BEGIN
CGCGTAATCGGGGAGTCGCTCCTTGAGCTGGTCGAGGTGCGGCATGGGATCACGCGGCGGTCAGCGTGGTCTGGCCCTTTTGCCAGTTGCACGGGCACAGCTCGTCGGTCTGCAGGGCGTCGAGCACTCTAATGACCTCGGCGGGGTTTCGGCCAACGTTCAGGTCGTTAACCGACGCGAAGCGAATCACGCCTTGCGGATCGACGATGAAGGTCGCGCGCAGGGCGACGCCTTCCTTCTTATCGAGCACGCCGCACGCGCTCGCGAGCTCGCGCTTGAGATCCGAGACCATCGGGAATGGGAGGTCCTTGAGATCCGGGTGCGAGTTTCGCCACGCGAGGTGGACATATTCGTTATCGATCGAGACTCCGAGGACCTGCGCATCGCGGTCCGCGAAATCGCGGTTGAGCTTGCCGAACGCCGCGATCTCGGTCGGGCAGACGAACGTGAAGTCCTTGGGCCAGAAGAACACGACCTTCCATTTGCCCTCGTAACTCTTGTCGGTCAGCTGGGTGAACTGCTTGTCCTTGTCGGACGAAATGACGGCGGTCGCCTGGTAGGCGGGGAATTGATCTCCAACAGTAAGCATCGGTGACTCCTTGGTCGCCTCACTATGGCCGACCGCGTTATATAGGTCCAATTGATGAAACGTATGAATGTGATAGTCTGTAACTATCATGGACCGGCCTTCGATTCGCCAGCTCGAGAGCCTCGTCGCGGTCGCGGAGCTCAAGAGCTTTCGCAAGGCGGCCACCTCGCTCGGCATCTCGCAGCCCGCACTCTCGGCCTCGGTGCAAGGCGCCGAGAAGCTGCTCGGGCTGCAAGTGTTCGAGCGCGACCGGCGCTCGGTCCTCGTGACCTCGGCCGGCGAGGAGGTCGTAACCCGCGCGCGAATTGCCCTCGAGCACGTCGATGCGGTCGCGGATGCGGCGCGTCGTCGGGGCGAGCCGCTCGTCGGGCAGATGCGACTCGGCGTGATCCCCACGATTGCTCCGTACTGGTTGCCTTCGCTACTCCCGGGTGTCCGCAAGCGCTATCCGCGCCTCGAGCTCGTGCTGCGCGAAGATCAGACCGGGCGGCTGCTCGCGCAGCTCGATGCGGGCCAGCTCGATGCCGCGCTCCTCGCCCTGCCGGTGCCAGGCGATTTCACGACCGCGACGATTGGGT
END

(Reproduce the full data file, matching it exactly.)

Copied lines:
CGCGTAATCGGGGAGTCGCTCCTTGAGCTGGTCGAGGTGCGGCATGGGATCACGCGGCGGTCAGCGTGGTCTGGCCCTTTTGCCAGTTGCACGGGCACAGCTCGTCGGTCTGCAGGGCGTCGAGCACTCTAATGACCTCGGCGGGGTTTCGGCCAACGTTCAGGTCGTTAACCGACGCGAAGCGAATCACGCCTTGCGGATCGACGATGAAGGTCGCGCGCAGGGCGACGCCTTCCTTCTTATCGAGCACGCCGCACGCGCTCGCGAGCTCGCGCTTGAGATCCGAGACCATCGGGAATGGGAGGTCCTTGAGATCCGGGTGCGAGTTTCGCCACGCGAGGTGGACATATTCGTTATCGATCGAGACTCCGAGGACCTGCGCATCGCGGTCCGCGAAATCGCGGTTGAGCTTGCCGAACGCCGCGATCTCGGTCGGGCAGACGAACGTGAAGTCCTTGGGCCAGAAGAACACGACCTTCCATTTGCCCTCGTAACTCTTGTCGGTCAGCTGGGTGAACTGCTTGTCCTTGTCGGACGAAATGACGGCGGTCGCCTGGTAGGCGGGGAATTGATCTCCAACAGTAAGCATCGGTGACTCCTTGGTCGCCTCACTATGGCCGACCGCGTTATATAGGTCCAATTGATGAAACGTATGAATGTGATAGTCTGTAACTATCATGGACCGGCCTTCGATTCGCCAGCTCGAGAGCCTCGTCGCGGTCGCGGAGCTCAAGAGCTTTCGCAAGGCGGCCACCTCGCTCGGCATCTCGCAGCCCGCACTCTCGGCCTCGGTGCAAGGCGCCGAGAAGCTGCTCGGGCTGCAAGTGTTCGAGCGCGACCGGCGCTCGGTCCTCGTGACCTCGGCCGGCGAGGAGGTCGTAACCCGCGCGCGAATTGCCCTCGAGCACGTCGATGCGGTCGCGGATGCGGCGCGTCGTCGGGGCGAGCCGCTCGTCGGGCAGATGCGACTCGGCGTGATCCCCACGATTGCTCCGTACTGGTTGCCTTCGCTACTCCCGGGTGTCCGCAAGCGCTATCCGCGCCTCGAGCTCGTGCTGCGCGAAGATCAGACCGGGCGGCTGCTCGCGCAGCTCGATGCGGGCCAGCTCGATGCCGCGCTCCTCGCCCTGCCGGTGCCAGGCGATTTCACGACCGCGACGATTGGGT